For the competitor, things are different. If you are not a duty-slotted sniper, but enjoy participating in the various tactical shoots that are run each year, you might be very happy with a 10x, 4x or 6x. In other words, a variable makes a lot of sense. You will not be under the same level of stress as is experienced by law enforcement or the military, nor will lives depend on your ability to range a target. Field of view, while always important, will not be as critical during a competition as during a hostage situation. Shooting a cardboard moving target at 100 yards with a 10x is possible, but taking on a living, breathing, and MOVING human -- with evil in his heart -- is another matter entirely. The competitor can settle for just about any magnification as long as is it not extreme. A variable from 3x to 10x makes the most sense, unless the shooter expects to compete at very long distances.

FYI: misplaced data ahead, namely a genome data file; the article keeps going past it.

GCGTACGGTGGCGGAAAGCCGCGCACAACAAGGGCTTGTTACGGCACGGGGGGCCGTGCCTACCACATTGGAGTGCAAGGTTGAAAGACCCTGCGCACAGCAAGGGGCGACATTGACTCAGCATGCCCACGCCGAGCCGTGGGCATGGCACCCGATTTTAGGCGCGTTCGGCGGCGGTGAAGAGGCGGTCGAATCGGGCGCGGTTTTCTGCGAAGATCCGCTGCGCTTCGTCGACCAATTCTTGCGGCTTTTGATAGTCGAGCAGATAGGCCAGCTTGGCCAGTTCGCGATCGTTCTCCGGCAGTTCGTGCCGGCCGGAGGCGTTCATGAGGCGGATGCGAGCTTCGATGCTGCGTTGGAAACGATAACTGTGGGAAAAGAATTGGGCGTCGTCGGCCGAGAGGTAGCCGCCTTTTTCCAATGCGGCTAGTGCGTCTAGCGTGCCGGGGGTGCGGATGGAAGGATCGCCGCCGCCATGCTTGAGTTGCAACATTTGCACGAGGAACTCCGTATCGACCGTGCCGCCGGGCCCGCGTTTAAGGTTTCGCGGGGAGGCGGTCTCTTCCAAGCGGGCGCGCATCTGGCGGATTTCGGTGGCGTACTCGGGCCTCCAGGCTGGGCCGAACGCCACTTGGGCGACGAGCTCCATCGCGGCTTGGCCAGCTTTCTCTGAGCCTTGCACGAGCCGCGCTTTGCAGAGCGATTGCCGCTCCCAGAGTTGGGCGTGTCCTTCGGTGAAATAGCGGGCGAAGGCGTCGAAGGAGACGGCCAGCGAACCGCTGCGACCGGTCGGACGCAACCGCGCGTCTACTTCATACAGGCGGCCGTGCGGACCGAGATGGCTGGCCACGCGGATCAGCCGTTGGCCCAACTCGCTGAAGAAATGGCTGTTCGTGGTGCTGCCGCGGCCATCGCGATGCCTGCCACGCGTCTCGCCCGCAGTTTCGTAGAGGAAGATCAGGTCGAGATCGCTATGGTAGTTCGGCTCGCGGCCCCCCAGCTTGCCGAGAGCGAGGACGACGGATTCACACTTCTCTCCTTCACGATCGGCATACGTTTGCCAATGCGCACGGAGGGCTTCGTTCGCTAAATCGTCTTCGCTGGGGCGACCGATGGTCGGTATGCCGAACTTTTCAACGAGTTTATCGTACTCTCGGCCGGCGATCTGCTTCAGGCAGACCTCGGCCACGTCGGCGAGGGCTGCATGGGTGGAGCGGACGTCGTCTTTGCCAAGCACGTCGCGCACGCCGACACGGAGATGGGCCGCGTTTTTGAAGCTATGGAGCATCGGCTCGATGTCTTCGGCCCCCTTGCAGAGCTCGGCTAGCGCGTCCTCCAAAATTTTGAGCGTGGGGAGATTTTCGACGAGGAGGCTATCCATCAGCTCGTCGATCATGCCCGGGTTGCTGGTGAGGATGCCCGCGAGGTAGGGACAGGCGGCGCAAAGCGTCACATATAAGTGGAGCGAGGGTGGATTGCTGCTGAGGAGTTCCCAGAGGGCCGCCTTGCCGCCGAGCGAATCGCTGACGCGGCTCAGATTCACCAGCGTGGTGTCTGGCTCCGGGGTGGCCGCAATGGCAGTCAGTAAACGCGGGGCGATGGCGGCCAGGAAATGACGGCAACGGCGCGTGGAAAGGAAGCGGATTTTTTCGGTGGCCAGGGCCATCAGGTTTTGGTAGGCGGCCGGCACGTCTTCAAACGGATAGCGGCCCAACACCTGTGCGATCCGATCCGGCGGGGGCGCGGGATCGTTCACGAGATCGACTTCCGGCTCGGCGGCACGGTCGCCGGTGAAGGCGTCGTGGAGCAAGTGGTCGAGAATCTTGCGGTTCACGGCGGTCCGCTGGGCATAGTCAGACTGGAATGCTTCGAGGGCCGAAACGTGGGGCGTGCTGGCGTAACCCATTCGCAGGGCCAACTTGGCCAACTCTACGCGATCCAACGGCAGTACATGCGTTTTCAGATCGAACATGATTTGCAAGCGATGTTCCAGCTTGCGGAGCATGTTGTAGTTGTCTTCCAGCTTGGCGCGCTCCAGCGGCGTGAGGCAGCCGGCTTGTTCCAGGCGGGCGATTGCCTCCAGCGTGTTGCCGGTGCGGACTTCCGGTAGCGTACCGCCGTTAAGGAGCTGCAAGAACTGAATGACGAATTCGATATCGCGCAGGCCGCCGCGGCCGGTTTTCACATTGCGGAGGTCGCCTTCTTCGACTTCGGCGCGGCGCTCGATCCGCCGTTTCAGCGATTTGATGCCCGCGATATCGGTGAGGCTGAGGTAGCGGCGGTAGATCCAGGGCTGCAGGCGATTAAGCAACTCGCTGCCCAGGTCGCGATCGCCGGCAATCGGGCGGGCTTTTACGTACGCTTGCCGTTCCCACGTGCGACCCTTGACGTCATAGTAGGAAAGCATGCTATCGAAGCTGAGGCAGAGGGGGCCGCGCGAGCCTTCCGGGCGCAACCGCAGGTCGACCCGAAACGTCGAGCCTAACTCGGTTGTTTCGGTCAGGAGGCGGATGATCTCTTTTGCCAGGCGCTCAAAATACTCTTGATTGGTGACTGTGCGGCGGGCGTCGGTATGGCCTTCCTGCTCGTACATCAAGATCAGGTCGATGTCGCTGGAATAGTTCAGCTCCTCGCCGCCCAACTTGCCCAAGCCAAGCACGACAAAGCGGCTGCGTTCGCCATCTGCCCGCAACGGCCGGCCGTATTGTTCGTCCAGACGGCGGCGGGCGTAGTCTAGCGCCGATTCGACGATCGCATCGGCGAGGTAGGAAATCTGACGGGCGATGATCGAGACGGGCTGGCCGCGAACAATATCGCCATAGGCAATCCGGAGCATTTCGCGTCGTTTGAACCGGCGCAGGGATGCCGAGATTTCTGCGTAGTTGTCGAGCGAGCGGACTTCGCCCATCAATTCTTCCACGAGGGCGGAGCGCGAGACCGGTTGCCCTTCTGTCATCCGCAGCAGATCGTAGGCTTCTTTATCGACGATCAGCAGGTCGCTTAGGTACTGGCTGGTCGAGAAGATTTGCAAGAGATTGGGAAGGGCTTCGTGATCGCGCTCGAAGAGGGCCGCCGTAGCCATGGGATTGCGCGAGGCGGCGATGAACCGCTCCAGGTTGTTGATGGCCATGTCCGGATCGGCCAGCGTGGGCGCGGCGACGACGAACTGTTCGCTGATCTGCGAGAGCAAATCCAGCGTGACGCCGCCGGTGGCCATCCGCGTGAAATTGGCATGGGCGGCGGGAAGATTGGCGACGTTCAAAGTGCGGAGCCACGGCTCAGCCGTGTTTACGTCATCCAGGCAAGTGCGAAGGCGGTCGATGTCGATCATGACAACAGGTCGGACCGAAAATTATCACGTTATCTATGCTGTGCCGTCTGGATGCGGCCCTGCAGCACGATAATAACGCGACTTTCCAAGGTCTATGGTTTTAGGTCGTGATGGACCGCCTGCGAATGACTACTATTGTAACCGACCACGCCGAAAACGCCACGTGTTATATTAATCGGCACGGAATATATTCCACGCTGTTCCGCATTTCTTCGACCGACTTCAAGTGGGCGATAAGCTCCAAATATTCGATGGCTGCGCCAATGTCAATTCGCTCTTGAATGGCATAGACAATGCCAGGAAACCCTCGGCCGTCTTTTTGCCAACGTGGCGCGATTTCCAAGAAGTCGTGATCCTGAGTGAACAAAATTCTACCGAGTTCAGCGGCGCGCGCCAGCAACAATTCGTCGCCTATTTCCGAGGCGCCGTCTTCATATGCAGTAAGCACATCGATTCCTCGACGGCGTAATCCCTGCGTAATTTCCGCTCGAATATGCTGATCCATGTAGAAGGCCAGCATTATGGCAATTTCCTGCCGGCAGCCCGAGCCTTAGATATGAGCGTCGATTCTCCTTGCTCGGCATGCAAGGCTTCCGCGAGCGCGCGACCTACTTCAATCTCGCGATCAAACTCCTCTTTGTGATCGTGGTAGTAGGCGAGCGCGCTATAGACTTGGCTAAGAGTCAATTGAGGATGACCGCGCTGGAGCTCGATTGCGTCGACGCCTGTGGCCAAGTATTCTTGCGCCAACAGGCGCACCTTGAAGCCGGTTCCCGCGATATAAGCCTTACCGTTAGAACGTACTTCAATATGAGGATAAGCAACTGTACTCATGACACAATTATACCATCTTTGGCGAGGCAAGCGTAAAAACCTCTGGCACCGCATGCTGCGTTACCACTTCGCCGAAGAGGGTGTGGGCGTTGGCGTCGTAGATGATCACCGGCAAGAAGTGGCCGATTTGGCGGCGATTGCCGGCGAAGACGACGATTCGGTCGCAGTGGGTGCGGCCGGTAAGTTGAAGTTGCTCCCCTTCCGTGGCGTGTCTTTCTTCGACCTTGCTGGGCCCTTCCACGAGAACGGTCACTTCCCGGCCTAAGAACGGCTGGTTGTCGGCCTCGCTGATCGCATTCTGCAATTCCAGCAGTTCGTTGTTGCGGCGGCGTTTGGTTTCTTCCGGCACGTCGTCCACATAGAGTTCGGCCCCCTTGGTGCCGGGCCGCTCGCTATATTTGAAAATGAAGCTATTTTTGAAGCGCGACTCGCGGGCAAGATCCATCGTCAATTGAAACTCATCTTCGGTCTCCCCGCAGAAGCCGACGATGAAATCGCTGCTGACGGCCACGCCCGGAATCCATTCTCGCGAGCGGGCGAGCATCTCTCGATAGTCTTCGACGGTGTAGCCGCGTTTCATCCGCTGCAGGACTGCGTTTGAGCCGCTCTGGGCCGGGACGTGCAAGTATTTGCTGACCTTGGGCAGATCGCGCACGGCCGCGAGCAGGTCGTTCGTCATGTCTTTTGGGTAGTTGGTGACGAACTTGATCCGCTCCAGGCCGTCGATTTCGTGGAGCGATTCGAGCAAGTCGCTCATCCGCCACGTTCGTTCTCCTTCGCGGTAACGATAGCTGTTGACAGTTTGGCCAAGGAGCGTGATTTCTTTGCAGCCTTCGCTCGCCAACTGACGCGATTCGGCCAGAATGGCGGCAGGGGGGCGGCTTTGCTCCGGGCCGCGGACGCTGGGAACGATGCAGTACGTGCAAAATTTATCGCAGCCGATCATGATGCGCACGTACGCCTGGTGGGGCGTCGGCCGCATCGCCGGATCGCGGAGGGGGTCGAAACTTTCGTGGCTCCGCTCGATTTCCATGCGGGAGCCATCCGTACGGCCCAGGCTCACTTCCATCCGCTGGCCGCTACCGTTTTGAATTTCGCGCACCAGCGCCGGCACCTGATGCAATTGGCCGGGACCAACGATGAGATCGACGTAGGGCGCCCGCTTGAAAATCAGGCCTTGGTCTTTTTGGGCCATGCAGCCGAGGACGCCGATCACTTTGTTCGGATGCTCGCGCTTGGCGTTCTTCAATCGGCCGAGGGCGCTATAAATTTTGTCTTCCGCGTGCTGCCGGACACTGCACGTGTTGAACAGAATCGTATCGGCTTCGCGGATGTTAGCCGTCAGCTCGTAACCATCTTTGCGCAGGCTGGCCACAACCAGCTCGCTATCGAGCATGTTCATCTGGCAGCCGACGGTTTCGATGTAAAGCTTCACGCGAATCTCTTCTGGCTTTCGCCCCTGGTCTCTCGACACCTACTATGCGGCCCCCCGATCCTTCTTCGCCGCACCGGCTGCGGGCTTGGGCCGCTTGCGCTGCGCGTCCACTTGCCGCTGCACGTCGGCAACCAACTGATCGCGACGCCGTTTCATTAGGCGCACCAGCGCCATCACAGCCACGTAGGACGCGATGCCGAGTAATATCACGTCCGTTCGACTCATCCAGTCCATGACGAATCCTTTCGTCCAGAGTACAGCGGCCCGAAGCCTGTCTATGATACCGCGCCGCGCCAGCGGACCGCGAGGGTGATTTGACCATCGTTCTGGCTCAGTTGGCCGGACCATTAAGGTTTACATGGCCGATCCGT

The part-time shooter/collector presents another need. His interest is in collecting sniper weapons for historical value and occasionally shooting them at paper or at competitions. Maybe even hunting with them when the mood hits. He can build his rig with whatever power scope is standard for the weapon system in question. A friend of mine has an AT1-M24 topped with a 10x scope. This weapon is set up like the U.S. Army's current M24 SWS. This gentleman will never have to take a shot on a human target at close range, so this high power is totally acceptable for the intended use. He can compete, attend various military based shooting schools, and do fine with static targets. He will not suffer for this magnification until asked to shoot a running target at close range. Believe me, I tried it at 100 yards -- perhaps it was even less -- with this very rifle, and field of view was a major problem. The target would leap in and out of my field of vision and I had to be fast to stay with it. Not good for law enforcement, but just fine for a couple of guys having fun at the range!